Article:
Current at Rice

A note to my current Math 306 and Math 499 students: we have sites set up within OWL-Space. Course materials will be posted there; accounts are required.

I currently teach two classes: Abstract Algebra (Math 306) and Undergraduate Research (Math 499). Syllabi are below.

I also organize or co-organize two seminars.

Syllabi from previous semesters at Rice

Undergraduate Research

Math 499 is an undergraduate research seminar where students have the opportunity to explore research topics, and come up with problems and proofs of their own. Our topic from the fall semester of this year was combinatorial knot theory, particularly problems revolving around symmetric unions and Fox n-colorings. We'll be continuing this project this spring, along with some different topics from topological data analysis. This program is part of our NSF Geometry RTG.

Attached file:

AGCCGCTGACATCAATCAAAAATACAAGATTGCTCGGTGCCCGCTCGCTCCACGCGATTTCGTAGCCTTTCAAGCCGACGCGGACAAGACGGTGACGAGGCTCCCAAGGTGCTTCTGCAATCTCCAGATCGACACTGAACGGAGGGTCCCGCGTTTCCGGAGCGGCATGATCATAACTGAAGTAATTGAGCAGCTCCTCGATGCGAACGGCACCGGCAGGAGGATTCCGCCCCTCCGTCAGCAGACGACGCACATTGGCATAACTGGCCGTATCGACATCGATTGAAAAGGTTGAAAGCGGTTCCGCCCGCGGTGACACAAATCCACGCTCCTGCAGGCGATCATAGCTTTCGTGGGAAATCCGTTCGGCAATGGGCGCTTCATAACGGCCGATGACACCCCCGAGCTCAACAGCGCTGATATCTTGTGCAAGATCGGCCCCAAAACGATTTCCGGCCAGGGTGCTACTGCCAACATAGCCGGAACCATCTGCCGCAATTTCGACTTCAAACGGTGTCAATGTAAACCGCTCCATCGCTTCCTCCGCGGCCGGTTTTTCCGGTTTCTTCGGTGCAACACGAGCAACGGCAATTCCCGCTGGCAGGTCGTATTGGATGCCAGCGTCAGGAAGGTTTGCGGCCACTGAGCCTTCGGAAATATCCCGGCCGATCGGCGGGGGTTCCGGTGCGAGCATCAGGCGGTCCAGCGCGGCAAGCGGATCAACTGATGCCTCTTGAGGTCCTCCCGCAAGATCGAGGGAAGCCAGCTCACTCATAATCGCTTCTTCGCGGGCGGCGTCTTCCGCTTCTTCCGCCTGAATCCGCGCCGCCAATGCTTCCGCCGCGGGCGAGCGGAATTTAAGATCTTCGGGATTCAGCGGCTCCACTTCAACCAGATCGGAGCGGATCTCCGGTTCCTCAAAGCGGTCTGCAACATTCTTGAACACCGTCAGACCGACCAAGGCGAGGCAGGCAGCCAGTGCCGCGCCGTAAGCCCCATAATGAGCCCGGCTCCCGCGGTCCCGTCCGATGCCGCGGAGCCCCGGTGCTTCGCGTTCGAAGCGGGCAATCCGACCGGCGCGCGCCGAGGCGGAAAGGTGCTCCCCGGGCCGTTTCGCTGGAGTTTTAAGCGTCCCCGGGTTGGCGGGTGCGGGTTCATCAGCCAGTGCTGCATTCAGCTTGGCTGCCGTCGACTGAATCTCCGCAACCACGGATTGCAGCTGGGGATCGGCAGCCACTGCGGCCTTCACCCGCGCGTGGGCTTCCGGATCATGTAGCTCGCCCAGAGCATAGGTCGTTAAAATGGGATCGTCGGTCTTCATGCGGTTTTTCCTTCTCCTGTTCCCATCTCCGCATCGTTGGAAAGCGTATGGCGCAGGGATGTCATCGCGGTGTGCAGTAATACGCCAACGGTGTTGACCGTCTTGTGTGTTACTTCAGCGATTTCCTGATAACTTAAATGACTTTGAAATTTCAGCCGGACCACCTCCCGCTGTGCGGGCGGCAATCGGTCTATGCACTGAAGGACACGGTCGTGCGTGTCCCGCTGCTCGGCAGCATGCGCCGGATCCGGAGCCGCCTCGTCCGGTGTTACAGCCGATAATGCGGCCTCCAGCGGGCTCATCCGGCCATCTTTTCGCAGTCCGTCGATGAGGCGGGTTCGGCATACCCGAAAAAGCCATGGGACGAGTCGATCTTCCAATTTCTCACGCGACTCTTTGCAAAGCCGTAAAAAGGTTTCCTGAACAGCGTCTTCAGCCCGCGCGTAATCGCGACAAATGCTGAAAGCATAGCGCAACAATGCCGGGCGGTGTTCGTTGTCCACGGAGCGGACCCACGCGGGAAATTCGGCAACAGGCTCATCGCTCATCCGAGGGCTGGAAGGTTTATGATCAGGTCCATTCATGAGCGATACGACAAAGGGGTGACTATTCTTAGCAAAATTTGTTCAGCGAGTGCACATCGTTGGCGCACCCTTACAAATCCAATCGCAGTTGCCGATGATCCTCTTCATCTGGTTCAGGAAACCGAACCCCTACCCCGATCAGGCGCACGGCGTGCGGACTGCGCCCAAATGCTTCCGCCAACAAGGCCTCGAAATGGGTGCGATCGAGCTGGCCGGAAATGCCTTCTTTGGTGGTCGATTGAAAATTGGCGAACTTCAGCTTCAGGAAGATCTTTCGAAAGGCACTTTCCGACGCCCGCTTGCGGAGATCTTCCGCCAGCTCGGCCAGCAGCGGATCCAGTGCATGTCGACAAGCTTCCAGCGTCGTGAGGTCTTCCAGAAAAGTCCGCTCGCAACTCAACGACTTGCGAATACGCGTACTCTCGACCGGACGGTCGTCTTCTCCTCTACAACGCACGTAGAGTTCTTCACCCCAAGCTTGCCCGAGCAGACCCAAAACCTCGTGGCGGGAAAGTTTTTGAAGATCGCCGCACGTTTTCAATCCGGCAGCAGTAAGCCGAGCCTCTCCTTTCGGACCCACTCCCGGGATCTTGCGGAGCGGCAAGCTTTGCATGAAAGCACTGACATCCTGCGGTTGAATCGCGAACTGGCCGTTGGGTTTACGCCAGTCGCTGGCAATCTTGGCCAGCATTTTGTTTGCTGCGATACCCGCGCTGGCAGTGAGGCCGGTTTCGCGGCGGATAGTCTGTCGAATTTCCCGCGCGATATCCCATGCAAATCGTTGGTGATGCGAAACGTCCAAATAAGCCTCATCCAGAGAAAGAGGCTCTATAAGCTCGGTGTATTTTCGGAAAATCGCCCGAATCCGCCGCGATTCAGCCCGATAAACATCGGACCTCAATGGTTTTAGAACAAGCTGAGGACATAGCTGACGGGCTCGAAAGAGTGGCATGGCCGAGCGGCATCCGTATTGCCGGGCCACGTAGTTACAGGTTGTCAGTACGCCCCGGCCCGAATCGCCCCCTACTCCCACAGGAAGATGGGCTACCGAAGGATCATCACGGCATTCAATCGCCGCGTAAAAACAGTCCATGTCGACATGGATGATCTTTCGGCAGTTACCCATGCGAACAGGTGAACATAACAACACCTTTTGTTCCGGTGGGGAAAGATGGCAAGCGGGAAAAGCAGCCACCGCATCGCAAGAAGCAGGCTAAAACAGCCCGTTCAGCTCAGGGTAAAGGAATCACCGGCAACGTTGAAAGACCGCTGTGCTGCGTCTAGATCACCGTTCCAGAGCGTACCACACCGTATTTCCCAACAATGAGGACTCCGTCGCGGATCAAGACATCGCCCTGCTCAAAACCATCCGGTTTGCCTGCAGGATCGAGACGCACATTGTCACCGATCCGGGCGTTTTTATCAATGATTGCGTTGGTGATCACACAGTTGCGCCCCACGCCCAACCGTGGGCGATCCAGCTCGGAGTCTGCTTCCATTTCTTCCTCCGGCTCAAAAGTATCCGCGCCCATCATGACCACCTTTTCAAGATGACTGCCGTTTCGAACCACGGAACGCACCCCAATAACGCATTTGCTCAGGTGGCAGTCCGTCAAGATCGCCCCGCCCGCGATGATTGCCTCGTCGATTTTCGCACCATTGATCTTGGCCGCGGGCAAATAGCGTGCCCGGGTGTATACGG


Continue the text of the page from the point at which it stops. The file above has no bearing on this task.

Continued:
I also taught this class in Fall 2014 and Spring 2015. In the fall, the topic was topological data analysis; this covered assorted techniques in basic data science along with newer methods like persistent homology. In the spring, the topic was combinatorial knot theory, with a focus on fibered knots and the Alexander polynomial.

Over the course of the spring semester, several students developed programs that implemented the Kauffman state sum formula for the Alexander polynomial (which was part of the focus of our study). My own Python implementation of this algorithm (with instructions) is available here.

My teaching experience from grad school

While I was a graduate student at the University of Texas, I gained a lot of experience with many types of calculus instruction, both as an instructor of record and a teaching assistant. For more information about my calculus teaching experience and distinctions, please visit my old site at the University of Texas.